|Directed by||T. Hayes Hunter|
|Produced by||Michael Balcon|
|Written by||Dr. Frank King (play)
John Hastings Turner
|Music by||Louis Levy
|Editing by||Ian Dalrymple
|Distributed by||Woolf & Freedman Film Service|
|Release dates||August 1933 (UK)
January 1934 (US)
|Running time||77 minutes|
|Budget||just under ₤40,000|
Gaumont British borrowed just the vaguest outline from the 1928 source novel by Frank King (and subsequent play by King and Leonard J. Hines). King's novel is sub-par Edgar Wallace in which a master criminal popularly referred to as 'The Ghoul' has been responsible for a London crime wave. Betty inherits an estate on the Yorkshire moors from a mysterious benefactor, Edward Morlant, a dabbler in mysticism who years before had been her mother's paramour. But the will requires Betty to take up residence in the old house, where Morlant's corpse soon appears, walking and talking. Morlant tells her that he is an immortal adept and demands the return of his secret diary. The usual suspects and interlopers converge on the house, and upon Morlant's next appearance his resurrected self is killed anew, unquestionably stabbed through the heart. Morlant is soon perambulating again, as people begin turning up dead. All supernatural trappings are dispelled as 'The Ghoul' is penultimately unmasked as Edward Morlant's twin brother, James, a criminal mastermind whose fictive guises included not only his brother, but a bogus police sergeant and his brother's solicitor, Broughton. In a final act of madness, James torches the mansion.
The film screenplay uses the merest skeleton of the story and characters and blends it with the Egyptian mysticism of The Mummy while capitalizing on the "thunderstorm mystery" mood of The Old Dark House (1932), Karloff's two previous Universal Pictures. Eccentric Egyptologist Professor Morlant believes that if he is buried with a jewel called "The Eternal Light", in a faux Egyptian tomb he has constructed at his English country estate, Anubis will manifest before him, accept his offering of the diamond, and grant him eternal life. Morlant appears to die, but the jewel is snatched by his servant before the interment. No sooner do the heirs arrive for the reading of the will, than Morlant rises from his tomb, finds his bauble gone, and attempts to punish the thieves. The jewel is punted from servant to lawyer to niece to Egyptian fanatic to spinster to mock vicar and eventually back to the revenant Morlant, who makes his blood sacrifice to Anubis before properly expiring. Morlant, it is learned, had merely suffered a cataleptic seizure, and had been buried alive. The mock vicar (Ralph Richardson) is revealed to be the chief villain, and having obtained the Eternal Light sets fire to Morlant's tomb. Betty and her lover manage to escape.
- Boris Karloff as Prof. Morlant
- Cedric Hardwicke as Broughton
- Ernest Thesiger as Laing
- Dorothy Hyson as Betty Harlon
- Anthony Bushell as Ralph Morlant
- Kathleen Harrison as Kaney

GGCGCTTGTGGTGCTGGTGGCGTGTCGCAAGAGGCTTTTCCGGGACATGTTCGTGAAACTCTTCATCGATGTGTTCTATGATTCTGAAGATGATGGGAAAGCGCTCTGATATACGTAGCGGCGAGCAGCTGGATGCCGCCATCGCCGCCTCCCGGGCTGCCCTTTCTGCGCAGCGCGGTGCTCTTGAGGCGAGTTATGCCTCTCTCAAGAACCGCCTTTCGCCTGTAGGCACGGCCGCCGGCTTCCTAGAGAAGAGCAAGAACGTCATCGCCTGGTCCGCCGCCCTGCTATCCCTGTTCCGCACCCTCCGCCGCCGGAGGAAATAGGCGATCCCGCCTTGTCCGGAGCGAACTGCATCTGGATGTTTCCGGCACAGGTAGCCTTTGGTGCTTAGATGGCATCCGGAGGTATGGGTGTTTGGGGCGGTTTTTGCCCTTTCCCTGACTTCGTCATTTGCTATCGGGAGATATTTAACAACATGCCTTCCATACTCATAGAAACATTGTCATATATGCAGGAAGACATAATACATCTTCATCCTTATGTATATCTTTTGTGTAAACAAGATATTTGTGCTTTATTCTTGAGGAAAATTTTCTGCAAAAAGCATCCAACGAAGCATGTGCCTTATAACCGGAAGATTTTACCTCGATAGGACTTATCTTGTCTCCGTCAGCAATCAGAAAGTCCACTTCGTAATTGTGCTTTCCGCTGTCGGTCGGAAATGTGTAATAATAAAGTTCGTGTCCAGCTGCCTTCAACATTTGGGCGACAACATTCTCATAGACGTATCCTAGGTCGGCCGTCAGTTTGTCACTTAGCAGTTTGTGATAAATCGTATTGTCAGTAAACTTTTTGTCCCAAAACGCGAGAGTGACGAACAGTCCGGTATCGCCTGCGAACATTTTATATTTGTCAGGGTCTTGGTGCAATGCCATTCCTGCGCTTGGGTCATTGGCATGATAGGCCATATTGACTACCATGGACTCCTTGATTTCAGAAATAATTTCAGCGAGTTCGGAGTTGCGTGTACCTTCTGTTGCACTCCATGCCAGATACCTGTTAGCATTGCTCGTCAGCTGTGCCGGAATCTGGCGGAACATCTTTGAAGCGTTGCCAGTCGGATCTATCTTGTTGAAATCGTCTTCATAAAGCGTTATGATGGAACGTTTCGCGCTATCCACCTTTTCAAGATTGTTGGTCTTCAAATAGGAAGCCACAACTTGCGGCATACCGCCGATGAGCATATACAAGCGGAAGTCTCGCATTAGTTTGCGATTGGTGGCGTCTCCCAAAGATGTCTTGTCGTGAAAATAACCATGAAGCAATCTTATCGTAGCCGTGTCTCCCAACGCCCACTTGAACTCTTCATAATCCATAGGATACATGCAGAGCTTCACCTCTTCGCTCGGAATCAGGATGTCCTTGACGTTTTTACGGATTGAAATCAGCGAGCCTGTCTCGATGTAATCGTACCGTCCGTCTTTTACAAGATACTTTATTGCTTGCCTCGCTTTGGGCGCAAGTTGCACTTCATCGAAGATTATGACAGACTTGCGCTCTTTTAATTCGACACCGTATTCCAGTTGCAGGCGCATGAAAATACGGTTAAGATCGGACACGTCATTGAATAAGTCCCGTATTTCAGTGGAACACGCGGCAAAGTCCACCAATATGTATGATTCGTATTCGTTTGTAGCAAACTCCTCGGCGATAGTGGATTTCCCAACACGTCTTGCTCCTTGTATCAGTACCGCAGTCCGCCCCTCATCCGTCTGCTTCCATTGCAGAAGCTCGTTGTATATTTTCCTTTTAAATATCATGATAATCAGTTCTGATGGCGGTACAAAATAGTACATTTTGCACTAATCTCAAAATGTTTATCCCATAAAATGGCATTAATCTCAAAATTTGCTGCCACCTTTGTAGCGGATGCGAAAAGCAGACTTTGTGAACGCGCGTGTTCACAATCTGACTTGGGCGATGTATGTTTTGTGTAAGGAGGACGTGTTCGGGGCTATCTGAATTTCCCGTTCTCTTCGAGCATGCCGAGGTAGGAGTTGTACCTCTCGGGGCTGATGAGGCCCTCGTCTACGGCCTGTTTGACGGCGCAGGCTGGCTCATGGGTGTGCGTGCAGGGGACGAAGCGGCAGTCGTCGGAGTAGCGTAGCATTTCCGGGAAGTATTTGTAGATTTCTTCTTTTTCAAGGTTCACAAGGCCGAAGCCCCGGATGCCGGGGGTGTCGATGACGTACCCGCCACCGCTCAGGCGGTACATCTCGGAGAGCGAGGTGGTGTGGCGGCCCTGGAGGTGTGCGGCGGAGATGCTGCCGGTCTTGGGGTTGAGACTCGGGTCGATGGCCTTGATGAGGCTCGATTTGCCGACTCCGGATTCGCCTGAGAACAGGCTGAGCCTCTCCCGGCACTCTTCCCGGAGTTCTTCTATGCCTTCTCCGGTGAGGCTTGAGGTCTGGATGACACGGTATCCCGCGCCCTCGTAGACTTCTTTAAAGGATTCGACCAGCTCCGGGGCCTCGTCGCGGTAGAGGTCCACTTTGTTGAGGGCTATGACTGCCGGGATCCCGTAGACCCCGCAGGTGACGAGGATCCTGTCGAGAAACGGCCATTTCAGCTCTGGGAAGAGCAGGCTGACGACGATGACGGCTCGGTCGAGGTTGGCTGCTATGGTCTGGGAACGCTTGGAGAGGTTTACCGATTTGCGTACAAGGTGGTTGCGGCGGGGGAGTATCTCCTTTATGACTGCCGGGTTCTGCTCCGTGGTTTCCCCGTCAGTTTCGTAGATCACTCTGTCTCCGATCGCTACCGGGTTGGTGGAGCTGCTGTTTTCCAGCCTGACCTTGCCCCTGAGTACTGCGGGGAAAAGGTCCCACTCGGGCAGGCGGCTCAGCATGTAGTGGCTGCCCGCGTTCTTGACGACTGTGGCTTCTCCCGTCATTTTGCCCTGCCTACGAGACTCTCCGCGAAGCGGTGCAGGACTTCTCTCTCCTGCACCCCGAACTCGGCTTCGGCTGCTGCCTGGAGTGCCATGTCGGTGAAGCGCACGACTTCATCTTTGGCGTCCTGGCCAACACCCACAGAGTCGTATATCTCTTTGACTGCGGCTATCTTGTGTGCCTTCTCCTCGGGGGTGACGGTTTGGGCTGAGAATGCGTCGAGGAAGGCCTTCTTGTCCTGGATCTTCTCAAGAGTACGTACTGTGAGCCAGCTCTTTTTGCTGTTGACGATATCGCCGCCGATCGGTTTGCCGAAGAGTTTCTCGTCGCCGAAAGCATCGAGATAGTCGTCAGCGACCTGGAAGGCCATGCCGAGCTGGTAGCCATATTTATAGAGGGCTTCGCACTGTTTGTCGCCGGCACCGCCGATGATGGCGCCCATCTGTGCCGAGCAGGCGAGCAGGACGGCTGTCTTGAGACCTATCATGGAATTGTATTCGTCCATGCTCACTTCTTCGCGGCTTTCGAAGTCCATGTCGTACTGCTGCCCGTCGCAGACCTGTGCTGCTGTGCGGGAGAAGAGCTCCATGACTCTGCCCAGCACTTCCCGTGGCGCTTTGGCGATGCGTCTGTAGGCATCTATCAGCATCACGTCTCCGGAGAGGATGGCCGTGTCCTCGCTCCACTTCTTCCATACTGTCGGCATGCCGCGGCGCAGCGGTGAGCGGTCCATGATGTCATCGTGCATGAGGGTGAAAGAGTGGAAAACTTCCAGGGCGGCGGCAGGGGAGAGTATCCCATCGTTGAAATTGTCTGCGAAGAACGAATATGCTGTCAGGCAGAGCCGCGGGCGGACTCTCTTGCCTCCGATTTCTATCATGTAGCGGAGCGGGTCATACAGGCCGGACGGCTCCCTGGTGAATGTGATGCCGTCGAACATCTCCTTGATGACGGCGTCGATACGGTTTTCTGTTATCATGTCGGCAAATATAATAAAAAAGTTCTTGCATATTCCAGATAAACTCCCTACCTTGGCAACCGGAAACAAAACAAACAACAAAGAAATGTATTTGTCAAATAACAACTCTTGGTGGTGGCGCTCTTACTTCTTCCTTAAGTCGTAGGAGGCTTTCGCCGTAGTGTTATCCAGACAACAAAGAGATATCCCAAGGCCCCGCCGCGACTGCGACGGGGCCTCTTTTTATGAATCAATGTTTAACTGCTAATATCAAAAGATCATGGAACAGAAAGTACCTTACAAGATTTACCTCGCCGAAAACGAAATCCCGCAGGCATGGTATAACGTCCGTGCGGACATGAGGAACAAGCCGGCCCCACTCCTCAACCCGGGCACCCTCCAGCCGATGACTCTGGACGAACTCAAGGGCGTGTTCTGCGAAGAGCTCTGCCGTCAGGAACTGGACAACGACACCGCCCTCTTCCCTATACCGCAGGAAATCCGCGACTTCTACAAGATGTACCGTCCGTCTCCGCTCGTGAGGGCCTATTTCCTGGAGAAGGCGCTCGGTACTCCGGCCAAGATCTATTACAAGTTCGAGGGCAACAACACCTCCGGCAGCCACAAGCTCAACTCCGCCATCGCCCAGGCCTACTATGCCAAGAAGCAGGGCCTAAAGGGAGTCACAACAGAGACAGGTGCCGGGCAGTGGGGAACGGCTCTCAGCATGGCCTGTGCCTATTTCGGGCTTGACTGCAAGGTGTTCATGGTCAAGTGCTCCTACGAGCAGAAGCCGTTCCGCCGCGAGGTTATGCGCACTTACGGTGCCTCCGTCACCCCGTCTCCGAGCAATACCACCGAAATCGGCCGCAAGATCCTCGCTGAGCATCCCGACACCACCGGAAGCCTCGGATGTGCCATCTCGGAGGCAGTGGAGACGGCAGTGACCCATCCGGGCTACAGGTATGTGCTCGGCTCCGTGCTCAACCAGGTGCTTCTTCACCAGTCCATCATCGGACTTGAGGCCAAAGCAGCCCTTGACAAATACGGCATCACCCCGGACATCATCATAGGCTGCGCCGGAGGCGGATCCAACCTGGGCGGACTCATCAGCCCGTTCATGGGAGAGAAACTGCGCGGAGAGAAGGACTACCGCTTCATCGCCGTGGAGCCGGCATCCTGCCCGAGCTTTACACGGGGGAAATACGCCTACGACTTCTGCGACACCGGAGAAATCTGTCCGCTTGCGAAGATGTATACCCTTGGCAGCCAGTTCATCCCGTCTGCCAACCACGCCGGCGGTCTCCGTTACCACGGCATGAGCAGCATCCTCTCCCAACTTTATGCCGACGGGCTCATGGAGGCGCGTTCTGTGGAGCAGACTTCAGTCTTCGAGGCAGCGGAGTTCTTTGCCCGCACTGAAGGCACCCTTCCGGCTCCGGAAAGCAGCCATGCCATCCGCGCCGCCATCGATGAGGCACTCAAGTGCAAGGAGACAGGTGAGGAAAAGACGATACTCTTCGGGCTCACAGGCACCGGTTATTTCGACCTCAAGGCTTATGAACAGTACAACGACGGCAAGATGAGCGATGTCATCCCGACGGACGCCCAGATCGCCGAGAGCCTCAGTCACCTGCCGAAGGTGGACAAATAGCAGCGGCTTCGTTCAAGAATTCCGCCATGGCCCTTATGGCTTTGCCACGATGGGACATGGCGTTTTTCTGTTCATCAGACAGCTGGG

- Harold Huth as Aga Ben Dragore
- D. A. Clarke-Smith as Mahmoud
- Ralph Richardson as Nigel Hartley
- Jack Raine as Davis, the chauffeur (uncredited)
- George Relph as Doctor (uncredited)
Release and preservation
The Ghoul was released in the UK in August 1933, in the US in January 1934, and reissued in 1938. The film was popular in the UK but performed disappointingly in the US.
Subsequently, it disappeared and was considered to be a lost film over the next 31 years. In 1969, collector William K. Everson located a murky, virtually inaudible subtitled copy, Běs, behind the iron curtain in then-communist Czechoslovakia. Though missing eight minutes of footage including two violent murder scenes, it was thought to be the only copy left. Everson had a 16mm copy made and for years he showed it exclusively at film societies in England and the United States, memorably at The New School in New York City in 1975 on a Halloween triple bill of Lon Chaney in The Monster, Bela Lugosi in The Gorilla and Boris Karloff in The Ghoul. Subsequently, The Museum of Modern Art and Janus Film made an archival negative of that scruffy Prague print and it went into very limited commercial distribution.
Inadvertently in the early 1980s, a disused and forgotten film vault at Shepperton Studios, its door blocked by stacked lumber, was cleared and yielded the dormant nitrate camera negative in perfect condition. The British Film Institute took in The Ghoul, new prints were made, and the complete version aired on Channel 4 in the UK. Bootleg videotapes of this broadcast filtered among collectors for years, but when an official VHS release arrived from MGM/UA Home Video, it was the virtually unwatchable Czech copy. Audiences were grateful to simply see a major lost Karloff film in the 1970s and 1980s, but the film was disappointing in its battered condition. Finally, in 2003, just as the title was prepared for DVD, MGM/UA obtained the superior material for release. The restored copy has substantially raised critical appreciation of the film in modern times.
Where the original film had comic relief in the person of Kathleen Harrison as the heroine's spinster friend, the 1961 remake, What a Carve Up! (No Place Like Homicide in the US), was a full blown comedy that owed even less to King's story than the earlier film.
- Stephen Jacobs, Boris Karloff: More Than a Monster, Tomohawk Press 2011 p 133, 141
- The Ghoul at the Internet Movie Database
- The Ghoul is available for free download at the Internet Archive [more]
- The Ghoul at allmovie
- Karloff in The Ghoul